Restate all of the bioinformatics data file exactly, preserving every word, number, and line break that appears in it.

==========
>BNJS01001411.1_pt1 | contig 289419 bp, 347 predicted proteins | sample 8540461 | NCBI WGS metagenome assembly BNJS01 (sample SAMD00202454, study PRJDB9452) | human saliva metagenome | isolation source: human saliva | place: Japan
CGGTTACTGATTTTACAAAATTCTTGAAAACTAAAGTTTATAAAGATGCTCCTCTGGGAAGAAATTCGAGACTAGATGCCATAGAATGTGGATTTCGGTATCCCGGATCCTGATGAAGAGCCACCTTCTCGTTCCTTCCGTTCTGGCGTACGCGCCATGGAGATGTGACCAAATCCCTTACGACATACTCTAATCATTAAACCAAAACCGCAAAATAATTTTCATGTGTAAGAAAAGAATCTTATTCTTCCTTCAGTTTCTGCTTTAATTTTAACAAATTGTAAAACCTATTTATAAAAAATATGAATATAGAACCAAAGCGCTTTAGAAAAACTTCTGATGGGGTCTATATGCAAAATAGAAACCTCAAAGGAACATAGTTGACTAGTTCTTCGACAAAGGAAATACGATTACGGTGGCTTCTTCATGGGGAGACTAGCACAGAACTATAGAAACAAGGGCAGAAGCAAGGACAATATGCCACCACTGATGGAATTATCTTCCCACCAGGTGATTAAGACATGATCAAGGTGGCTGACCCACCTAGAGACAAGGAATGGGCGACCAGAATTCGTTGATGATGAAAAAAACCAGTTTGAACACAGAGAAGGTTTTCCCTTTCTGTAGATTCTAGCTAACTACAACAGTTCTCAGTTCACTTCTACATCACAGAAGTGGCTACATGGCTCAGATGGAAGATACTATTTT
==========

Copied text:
>BNJS01001411.1_pt1 | contig 289419 bp, 347 predicted proteins | sample 8540461 | NCBI WGS metagenome assembly BNJS01 (sample SAMD00202454, study PRJDB9452) | human saliva metagenome | isolation source: human saliva | place: Japan
CGGTTACTGATTTTACAAAATTCTTGAAAACTAAAGTTTATAAAGATGCTCCTCTGGGAAGAAATTCGAGACTAGATGCCATAGAATGTGGATTTCGGTATCCCGGATCCTGATGAAGAGCCACCTTCTCGTTCCTTCCGTTCTGGCGTACGCGCCATGGAGATGTGACCAAATCCCTTACGACATACTCTAATCATTAAACCAAAACCGCAAAATAATTTTCATGTGTAAGAAAAGAATCTTATTCTTCCTTCAGTTTCTGCTTTAATTTTAACAAATTGTAAAACCTATTTATAAAAAATATGAATATAGAACCAAAGCGCTTTAGAAAAACTTCTGATGGGGTCTATATGCAAAATAGAAACCTCAAAGGAACATAGTTGACTAGTTCTTCGACAAAGGAAATACGATTACGGTGGCTTCTTCATGGGGAGACTAGCACAGAACTATAGAAACAAGGGCAGAAGCAAGGACAATATGCCACCACTGATGGAATTATCTTCCCACCAGGTGATTAAGACATGATCAAGGTGGCTGACCCACCTAGAGACAAGGAATGGGCGACCAGAATTCGTTGATGATGAAAAAAACCAGTTTGAACACAGAGAAGGTTTTCCCTTTCTGTAGATTCTAGCTAACTACAACAGTTCTCAGTTCACTTCTACATCACAGAAGTGGCTACATGGCTCAGATGGAAGATACTATTTT